MINNEAPOLIS (WCCO) – Severe thunderstorms overnight across the Twin Cities metro have wreaked havoc once again, toppling trees and knocking out power to tens of thousands of people.

Xcel Energy said as many as 80,000 customers were without power immediately after the storm. There are currently about 20,000 people who don’t have power. Xcel expects to restore power to the vast majority by 11 p.m., but it says a new round of severe weather expected Tuesday evening may change that.

The hardest hit areas appear to be the southern and eastern suburbs. Authorities in South St. Paul said that several downed trees have made a couple areas of the city impassable, and crews are working to clear debris out of the streets.

Many other east metro and south metro suburbs getting significant damage. Those cities include Bloomington, Prior Lake, Farmington, St. Paul, Oakdale, Woodbury, Hastings and Eagan.

Gallery: Storm Damage

A series of 14 power poles in Apple Valley were knocked down due to the storms, closing Pilot Knob Road between 150th Street and 160th  Street. Authorities say one pole crushed a car in that area, but nobody was injured as a result. A Target store in the area had about 100 shopping carts blown around because of the storm, and some were destroyed. A viewer submitted a photo of damage at the Airlake Airport in Lakeville, where two planes are shown toppled over each other due to the storms.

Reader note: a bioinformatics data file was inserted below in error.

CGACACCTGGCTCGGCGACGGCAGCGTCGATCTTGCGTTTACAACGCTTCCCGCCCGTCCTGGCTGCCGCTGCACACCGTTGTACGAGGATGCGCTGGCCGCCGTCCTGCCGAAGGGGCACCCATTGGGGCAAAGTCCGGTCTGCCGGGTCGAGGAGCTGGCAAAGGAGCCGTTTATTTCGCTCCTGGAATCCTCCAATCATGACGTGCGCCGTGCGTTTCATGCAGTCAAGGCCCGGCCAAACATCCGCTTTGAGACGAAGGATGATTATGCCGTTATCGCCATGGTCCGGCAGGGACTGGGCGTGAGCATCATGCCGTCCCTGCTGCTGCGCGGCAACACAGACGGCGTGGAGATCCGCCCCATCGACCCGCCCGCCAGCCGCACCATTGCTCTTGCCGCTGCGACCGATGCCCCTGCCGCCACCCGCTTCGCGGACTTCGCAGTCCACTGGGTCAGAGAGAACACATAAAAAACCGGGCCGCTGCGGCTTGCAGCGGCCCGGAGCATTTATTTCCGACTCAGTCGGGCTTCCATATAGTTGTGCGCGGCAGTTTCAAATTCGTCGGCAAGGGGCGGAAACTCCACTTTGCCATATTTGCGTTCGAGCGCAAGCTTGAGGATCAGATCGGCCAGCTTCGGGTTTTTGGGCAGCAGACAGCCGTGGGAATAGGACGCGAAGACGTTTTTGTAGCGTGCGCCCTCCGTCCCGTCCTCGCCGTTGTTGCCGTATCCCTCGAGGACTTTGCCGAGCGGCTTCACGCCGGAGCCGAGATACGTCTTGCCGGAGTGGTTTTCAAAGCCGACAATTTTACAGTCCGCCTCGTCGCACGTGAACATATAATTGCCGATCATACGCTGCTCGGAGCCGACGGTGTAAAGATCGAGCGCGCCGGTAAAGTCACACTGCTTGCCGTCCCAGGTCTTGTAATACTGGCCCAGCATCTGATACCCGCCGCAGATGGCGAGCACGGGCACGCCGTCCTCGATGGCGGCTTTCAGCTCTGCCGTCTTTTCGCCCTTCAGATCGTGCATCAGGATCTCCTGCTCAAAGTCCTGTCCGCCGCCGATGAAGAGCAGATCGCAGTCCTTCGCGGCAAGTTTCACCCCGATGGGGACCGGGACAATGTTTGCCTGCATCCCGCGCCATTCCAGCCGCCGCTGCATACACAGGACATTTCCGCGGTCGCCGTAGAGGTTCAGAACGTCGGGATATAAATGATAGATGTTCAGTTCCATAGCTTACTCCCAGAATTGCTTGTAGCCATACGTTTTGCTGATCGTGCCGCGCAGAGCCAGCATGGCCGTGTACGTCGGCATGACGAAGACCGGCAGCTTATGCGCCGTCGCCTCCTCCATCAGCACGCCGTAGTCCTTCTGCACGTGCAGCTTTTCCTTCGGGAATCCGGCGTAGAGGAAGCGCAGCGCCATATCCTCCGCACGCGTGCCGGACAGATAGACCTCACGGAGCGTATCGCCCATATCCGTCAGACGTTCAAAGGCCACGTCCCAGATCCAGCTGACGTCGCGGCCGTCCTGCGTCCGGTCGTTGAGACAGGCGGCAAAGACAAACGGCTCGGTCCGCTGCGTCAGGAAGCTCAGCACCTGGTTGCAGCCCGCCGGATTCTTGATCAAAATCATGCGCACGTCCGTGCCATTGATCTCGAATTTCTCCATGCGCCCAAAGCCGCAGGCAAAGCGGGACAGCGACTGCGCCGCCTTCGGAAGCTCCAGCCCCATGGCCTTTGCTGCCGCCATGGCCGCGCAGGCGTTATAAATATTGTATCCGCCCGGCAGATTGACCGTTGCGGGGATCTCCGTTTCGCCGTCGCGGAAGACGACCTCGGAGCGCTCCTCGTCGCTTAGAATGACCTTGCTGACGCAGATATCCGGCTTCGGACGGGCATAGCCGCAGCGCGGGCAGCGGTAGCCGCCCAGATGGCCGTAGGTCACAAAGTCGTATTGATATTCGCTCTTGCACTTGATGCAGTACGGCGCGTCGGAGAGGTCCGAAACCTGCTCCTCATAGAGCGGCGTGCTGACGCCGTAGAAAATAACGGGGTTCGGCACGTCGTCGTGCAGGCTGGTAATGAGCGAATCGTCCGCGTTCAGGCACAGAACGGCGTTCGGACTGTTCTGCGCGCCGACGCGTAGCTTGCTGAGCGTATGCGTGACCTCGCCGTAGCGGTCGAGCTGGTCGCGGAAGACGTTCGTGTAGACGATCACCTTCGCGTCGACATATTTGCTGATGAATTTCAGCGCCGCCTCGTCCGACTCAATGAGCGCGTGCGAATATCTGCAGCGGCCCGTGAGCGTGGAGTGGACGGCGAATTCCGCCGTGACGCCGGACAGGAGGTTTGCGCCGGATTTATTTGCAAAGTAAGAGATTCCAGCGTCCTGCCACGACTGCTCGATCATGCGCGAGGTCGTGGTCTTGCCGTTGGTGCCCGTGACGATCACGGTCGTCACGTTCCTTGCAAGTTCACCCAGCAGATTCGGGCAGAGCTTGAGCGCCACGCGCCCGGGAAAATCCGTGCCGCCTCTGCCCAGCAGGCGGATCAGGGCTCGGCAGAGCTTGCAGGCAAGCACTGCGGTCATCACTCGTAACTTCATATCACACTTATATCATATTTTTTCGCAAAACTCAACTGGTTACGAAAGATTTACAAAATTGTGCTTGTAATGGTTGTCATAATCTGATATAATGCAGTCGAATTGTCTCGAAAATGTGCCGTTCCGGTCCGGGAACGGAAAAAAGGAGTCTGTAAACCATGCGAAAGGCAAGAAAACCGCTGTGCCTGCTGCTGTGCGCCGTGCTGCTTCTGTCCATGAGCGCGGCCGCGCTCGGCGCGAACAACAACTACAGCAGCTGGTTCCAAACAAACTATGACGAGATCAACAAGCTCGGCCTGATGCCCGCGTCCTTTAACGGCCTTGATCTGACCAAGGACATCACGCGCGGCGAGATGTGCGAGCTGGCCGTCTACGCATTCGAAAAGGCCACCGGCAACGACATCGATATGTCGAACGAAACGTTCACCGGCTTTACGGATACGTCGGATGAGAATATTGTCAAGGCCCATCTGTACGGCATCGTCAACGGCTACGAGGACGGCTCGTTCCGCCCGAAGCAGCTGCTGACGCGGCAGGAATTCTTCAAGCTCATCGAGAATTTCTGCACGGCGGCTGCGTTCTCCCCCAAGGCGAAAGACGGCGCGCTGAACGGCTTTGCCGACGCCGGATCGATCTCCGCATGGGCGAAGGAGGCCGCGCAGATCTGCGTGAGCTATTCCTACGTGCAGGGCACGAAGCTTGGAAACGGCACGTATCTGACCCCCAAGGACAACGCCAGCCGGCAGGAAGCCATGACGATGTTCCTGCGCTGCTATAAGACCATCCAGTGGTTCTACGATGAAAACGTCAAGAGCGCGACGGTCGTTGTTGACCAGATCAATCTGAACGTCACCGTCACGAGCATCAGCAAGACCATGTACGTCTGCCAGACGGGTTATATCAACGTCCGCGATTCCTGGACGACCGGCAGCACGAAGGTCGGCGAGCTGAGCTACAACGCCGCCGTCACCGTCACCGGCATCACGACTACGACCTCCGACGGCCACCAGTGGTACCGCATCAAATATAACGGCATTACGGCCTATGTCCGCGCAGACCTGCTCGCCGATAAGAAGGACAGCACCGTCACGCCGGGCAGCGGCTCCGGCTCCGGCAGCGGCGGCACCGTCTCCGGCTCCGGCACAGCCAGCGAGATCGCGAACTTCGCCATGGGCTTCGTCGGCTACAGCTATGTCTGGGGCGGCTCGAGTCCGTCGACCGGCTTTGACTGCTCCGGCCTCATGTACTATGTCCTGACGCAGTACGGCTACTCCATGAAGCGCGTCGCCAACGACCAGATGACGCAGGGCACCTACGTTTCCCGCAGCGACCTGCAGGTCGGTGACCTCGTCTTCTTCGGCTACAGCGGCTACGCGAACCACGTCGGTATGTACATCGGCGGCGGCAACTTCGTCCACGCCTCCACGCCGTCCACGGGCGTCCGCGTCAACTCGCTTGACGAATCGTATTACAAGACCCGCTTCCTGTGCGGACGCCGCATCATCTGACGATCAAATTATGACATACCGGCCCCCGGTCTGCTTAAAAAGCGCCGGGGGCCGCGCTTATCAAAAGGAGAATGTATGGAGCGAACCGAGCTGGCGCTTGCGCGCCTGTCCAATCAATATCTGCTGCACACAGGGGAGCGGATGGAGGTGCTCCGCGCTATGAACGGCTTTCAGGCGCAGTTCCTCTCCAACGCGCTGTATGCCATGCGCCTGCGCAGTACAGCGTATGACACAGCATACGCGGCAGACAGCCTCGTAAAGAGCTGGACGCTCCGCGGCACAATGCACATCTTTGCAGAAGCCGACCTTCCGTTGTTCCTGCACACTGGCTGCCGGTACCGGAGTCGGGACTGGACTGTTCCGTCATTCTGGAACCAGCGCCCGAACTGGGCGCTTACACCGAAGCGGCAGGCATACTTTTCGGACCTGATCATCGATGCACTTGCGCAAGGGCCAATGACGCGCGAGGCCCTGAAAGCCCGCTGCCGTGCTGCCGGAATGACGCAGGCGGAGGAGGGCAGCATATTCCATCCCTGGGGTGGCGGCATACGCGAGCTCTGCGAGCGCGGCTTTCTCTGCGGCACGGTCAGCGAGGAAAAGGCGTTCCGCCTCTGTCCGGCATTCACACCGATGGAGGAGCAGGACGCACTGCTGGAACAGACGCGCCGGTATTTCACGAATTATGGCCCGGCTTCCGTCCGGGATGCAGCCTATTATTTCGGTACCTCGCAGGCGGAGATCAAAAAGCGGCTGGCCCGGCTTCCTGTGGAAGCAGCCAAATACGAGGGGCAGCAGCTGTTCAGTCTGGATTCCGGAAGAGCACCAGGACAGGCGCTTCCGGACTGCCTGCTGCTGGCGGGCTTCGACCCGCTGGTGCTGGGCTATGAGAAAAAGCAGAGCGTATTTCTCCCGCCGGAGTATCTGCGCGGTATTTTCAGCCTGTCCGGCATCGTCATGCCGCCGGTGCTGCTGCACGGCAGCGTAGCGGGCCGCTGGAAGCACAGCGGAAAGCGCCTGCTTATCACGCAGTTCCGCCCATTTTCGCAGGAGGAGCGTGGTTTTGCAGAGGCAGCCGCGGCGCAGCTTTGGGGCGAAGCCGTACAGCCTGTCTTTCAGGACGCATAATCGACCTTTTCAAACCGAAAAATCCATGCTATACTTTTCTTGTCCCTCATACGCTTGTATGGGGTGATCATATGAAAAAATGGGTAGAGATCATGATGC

lakeville airplane damage Storms Knock Down Trees, Knock Out Power Around Metro

There were also reports of trees down in Eagan, Hastings and several areas of St. Paul. A barn near 190th Street and Cedar Avenue in the Apple Valley area lost part of its roof due to the storms. City officials in Hastings said about 1,500 homes there are still without power.

The Cannon River in southern Minnesota, which has already experienced flooding at least once in the last week, got another inch of rain Tuesday morning and river levels are expected to rise during the day. The severe thunderstorm threat is wrapping up around the Twin Cities as people head to work, but it’s going to be a hot and humid day according to WCCO-TV Meteorologist Mike Augustyniak.

More storms are possible Tuesday afternoon and into the evening, creating a chance for more flash flooding around the metro.


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